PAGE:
Conservationists have abseiled Peterborough Cathedral with handheld scanners to create a "digital twin" of the 12th Century building.
Five people descended the Norman church to identify where repairs are needed.
The team took more than 30,000 images, which is believed to make the cathedral the most digitally recorded historical building in the world.
Technical director Graham Sykes said if the building fell down tomorrow it could "pretty much" be rebuilt.
Mr Sykes, of Architectural Heritage & Scanning, said the team collected 16 billion data points from the cathedral.
"Similar work has been carried out at Notre Dame and at Westminster Abbey but this is not quite so in-depth as we have used a wider range of scanners and methods to capture different levels of detail," he said.
Mr Sykes said the project was a "unique case study" to see what could be achieved and added the team have created a "digital twin" of the cathedral.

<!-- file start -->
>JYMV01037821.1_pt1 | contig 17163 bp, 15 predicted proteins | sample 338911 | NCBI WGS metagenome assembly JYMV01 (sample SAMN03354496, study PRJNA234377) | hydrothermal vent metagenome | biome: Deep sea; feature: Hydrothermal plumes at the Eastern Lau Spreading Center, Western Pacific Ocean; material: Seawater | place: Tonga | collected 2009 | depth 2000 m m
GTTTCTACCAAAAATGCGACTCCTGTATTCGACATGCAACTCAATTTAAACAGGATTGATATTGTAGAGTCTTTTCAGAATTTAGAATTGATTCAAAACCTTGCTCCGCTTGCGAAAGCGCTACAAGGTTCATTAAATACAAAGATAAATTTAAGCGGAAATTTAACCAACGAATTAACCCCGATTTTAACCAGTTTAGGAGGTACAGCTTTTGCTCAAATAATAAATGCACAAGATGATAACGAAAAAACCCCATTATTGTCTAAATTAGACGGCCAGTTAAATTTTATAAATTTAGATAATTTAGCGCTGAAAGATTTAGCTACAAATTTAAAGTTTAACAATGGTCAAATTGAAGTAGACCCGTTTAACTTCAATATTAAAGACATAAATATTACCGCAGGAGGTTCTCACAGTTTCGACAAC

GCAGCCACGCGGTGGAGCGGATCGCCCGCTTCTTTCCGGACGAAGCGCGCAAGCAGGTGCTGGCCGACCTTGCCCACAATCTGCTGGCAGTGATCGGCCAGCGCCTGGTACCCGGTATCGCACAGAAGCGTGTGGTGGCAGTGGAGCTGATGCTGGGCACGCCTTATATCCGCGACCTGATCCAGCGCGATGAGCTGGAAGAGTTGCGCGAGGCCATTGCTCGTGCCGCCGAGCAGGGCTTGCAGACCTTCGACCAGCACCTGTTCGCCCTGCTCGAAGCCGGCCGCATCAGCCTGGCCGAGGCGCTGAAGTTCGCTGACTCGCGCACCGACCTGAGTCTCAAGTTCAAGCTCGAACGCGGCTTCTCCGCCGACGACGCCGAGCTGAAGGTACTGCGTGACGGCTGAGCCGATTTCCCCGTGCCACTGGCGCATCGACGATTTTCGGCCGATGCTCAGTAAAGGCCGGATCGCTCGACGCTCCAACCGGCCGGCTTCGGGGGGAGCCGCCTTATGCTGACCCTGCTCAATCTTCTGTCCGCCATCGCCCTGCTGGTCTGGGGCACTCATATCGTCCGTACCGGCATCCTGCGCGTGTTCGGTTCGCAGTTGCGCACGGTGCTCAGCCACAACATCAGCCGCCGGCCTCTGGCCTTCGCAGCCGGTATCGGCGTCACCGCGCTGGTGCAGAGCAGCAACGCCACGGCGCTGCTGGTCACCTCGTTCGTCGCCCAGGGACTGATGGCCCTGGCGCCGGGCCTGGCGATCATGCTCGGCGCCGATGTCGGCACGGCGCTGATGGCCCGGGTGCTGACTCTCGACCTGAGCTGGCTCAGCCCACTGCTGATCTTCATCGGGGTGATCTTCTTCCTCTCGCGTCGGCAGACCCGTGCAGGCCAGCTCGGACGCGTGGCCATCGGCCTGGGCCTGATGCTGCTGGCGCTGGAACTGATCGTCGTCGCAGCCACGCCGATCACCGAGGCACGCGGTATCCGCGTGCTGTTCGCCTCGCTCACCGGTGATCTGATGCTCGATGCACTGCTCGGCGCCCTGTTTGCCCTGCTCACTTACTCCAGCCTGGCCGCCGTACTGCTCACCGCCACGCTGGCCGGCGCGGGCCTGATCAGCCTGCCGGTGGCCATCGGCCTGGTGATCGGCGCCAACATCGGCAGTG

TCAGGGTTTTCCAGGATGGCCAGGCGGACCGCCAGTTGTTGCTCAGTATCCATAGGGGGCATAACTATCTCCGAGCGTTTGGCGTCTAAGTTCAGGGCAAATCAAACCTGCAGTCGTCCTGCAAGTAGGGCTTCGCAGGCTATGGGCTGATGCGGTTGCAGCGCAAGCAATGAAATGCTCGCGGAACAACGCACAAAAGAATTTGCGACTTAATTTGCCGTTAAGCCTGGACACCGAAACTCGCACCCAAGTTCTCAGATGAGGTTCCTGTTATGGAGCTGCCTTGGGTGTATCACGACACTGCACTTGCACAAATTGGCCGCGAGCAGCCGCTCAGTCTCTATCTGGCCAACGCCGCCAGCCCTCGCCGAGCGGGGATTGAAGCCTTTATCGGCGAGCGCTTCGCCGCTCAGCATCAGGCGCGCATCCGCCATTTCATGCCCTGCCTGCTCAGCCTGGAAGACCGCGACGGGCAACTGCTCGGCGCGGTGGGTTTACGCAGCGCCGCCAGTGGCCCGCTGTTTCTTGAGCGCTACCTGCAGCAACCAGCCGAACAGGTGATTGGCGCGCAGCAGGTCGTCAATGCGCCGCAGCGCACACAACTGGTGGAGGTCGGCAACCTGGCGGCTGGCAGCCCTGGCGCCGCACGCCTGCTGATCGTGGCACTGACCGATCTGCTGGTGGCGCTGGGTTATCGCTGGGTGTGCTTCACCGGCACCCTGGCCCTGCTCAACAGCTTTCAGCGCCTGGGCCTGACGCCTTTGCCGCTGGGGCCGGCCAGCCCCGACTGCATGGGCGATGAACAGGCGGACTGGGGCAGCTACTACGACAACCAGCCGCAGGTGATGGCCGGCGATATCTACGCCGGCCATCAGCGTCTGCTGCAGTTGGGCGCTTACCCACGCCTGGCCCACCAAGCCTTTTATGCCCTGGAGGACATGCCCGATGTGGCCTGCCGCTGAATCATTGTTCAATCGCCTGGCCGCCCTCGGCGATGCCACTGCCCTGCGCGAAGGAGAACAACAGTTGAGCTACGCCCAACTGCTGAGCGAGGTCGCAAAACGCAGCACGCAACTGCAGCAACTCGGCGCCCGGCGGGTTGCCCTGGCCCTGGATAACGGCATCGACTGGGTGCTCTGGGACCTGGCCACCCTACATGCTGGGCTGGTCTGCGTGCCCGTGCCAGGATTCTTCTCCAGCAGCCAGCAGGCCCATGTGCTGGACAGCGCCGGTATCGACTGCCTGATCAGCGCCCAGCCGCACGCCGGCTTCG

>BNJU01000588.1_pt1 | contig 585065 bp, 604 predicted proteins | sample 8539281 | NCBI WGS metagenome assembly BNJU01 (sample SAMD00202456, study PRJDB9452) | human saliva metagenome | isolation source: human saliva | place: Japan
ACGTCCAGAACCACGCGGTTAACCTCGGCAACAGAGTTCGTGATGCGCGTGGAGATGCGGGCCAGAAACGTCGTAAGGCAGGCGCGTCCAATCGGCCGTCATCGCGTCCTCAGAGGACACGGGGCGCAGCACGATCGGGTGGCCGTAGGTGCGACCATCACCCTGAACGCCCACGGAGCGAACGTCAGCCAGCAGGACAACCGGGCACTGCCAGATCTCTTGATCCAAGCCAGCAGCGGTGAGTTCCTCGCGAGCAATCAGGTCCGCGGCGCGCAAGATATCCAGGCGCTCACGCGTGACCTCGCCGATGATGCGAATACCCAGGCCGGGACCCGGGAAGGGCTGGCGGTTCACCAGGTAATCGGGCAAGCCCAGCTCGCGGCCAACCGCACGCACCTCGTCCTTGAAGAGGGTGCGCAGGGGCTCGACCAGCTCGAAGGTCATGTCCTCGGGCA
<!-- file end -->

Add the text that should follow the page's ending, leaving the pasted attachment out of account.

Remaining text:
"It really creates a perfect snapshot of the building as it is now, so if it fell down tomorrow it pretty much could be rebuilt with the data we've got to a high degree of accuracy," he said.
Peterborough Cathedral was chosen for its architectural structure and its size.
Commercial director of the cathedral Dave Cramp said he hoped the data collected could be used as a learning resource for schoolchildren.
"We are already working on ideas for how we can use these very lifelike images and fly-through videos in materials for schools, enabling our education team to visit classrooms and inspire students with a fascination for the life and history of this ancient building," he said.
"The potential for virtual tours, increased accessibility and bespoke objects for sale in our shop is also very exciting."
The team hopes to complete the scanning of the cathedral by the end of summer.